As her business grew and Vidro and her partner found success in their new venture, it was quickly obvious they weren't impervious to more setbacks. When they tried to expand and launch a new branch, there came a point when they had to admit it wasn't taking off. They'd announced the transition to the public and Vidro said this made it harder to admit defeat.

"There's shame there. You want to cover up with a blanket and hide away for a while." But, in the long run, she says, that fear (of failure) keeps you on your toes. "Things happen, and you're naive to think they won't. You can't get over-confident or arrogant," she adds. Sitting under that blanket and letting the failure sink in is the only way to make sure that, while you might fail again, it won't be in the same way.

Moore tries to avoid making the same mistakes by using each failure as a learning experience. After each setback, he performs a "lessons learned" exercise. He asks himself what he could have done better and what mistakes he made. "I see failure as paying my dues," he says. He never had the idea that the first thing he did would turn into gold. Though, Moore says, "I've always had a belief that I would ultimately succeed." This doesn't mean he knows how to avoid failure, it simply means he knows how to use it to his advantage and each repossessed car or apartment he was evicted from is worn like a badge of honor.

Today, IP Consulting has been in business for 11 years and has a second office in DC where they do a lot of federal business.

Creative Studio Promotions has been in business for five years and is part of Inc. 500's Fastest Growing Independent Businesses. "We love, love, love what we do," says Vidro, but knows she wouldn't be doing it if she had let the negative stigmas surrounding failure get the best of her. "By seeing the stories of those that have failed, you can expect it and change the expectation of being perfect."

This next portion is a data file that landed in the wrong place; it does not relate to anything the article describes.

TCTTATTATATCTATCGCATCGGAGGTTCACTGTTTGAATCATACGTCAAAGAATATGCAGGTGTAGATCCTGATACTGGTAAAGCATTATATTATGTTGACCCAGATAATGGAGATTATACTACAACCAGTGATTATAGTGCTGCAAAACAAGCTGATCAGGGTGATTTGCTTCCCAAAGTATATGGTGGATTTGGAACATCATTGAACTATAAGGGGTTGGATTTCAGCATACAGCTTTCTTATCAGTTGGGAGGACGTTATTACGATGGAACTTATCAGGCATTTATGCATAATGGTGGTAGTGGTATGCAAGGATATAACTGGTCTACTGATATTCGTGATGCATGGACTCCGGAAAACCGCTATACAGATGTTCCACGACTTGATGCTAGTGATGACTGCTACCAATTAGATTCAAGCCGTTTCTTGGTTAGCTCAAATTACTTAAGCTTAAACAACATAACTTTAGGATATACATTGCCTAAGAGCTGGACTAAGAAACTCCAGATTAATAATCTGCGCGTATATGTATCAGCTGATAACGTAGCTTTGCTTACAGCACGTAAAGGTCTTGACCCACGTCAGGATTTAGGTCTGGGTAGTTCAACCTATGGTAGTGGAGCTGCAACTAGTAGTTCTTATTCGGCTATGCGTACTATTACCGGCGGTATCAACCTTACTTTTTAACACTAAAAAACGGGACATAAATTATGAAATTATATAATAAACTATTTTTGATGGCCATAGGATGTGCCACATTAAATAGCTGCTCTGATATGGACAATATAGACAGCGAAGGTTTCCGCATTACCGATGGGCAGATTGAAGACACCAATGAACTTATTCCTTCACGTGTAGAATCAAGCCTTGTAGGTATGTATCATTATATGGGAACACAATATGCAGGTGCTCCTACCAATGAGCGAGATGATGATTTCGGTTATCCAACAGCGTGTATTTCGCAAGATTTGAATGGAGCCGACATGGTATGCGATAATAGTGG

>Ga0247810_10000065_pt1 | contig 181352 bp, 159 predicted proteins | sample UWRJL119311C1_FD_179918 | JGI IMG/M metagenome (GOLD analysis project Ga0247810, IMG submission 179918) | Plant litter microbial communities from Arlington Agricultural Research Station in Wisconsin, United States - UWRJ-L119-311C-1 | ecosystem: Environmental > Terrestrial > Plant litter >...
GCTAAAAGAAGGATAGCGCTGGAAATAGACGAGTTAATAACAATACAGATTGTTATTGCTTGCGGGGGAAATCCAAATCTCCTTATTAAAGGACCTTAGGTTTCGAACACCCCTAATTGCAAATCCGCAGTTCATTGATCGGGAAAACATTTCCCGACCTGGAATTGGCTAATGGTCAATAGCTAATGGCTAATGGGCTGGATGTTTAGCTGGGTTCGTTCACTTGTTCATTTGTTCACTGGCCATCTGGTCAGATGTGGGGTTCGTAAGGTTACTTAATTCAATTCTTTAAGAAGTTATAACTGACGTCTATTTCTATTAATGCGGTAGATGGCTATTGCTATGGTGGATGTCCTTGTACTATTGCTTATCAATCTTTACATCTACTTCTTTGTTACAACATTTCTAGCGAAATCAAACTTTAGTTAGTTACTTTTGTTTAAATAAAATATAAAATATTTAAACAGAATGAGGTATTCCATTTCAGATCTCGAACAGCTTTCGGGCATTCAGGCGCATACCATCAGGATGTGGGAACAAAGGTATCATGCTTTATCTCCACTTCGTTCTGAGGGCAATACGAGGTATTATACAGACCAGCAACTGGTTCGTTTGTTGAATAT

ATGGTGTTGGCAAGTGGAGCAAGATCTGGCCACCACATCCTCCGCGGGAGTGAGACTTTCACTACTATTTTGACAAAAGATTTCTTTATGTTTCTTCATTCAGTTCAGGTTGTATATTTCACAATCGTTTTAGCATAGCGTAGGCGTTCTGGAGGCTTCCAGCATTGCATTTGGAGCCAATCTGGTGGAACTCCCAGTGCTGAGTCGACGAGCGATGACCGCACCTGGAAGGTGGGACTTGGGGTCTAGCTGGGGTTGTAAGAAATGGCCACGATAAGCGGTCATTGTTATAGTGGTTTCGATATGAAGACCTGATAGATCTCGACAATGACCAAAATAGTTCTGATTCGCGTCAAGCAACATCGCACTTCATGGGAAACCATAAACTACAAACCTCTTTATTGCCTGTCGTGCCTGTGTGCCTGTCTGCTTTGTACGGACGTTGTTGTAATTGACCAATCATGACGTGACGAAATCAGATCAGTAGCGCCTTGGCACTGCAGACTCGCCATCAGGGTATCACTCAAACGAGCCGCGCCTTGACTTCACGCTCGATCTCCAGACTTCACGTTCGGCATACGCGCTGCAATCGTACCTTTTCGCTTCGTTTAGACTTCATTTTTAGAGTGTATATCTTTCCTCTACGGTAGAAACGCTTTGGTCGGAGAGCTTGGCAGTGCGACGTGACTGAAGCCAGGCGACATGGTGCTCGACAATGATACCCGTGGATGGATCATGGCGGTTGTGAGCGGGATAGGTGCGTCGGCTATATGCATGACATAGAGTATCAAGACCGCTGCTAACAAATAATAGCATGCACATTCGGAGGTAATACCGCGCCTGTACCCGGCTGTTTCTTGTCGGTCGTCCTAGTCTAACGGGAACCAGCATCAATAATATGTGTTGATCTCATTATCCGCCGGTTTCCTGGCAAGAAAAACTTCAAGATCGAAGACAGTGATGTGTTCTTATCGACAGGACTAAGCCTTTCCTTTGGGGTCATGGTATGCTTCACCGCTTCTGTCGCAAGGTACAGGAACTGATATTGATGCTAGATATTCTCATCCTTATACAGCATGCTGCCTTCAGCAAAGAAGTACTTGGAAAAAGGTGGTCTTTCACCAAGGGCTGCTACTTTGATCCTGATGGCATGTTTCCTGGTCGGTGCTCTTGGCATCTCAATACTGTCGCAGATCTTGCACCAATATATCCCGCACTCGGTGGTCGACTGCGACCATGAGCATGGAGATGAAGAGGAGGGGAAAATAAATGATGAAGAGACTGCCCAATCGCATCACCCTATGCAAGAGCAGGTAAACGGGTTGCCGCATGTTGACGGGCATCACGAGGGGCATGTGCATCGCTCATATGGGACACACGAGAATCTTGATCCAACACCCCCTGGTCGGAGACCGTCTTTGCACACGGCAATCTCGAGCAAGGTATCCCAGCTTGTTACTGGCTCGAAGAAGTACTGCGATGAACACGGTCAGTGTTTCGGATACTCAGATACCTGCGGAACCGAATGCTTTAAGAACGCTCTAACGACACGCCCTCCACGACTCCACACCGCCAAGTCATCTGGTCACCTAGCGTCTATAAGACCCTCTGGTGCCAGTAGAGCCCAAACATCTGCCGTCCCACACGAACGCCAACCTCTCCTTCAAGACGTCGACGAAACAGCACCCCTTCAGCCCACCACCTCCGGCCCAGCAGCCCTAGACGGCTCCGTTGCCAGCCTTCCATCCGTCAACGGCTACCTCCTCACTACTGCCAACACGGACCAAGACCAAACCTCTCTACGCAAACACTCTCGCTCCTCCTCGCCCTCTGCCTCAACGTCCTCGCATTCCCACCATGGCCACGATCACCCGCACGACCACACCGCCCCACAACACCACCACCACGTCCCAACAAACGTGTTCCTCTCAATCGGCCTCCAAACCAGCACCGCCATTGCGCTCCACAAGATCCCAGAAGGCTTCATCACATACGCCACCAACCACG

As Failure Lab pushes through its sixth year, Williams wants the lessons of the speakers to reach past entrepreneurs and business ventures because, he says, "I don't care what you're starting, whether it's a marriage or school or a business or a painting, you're still fighting yourself and your doubts."

And, as long as people are starting new ventures, whether business or personal, they are always likely to fail. So, while the acceptance of failure may seem like a passing fad, if the folks behind Failure Lab and the entrepreneurs out there building businesses can change the conversation, the culture of failure will become, simply, our culture.

“Making It In Grand Rapids” is a series about local entrepreneurs and the issues that matter in building a sustainable startup-friendly community. Read more in the series here. Support for this series is provided by Start Garden. You can reach the editor of this series, Allison Spooner, on Twitter or e-mail her at [email protected] for story tips and feedback.

Photography by Adam Bird of Bird + Bird Studio and courtesy of Milton Moore.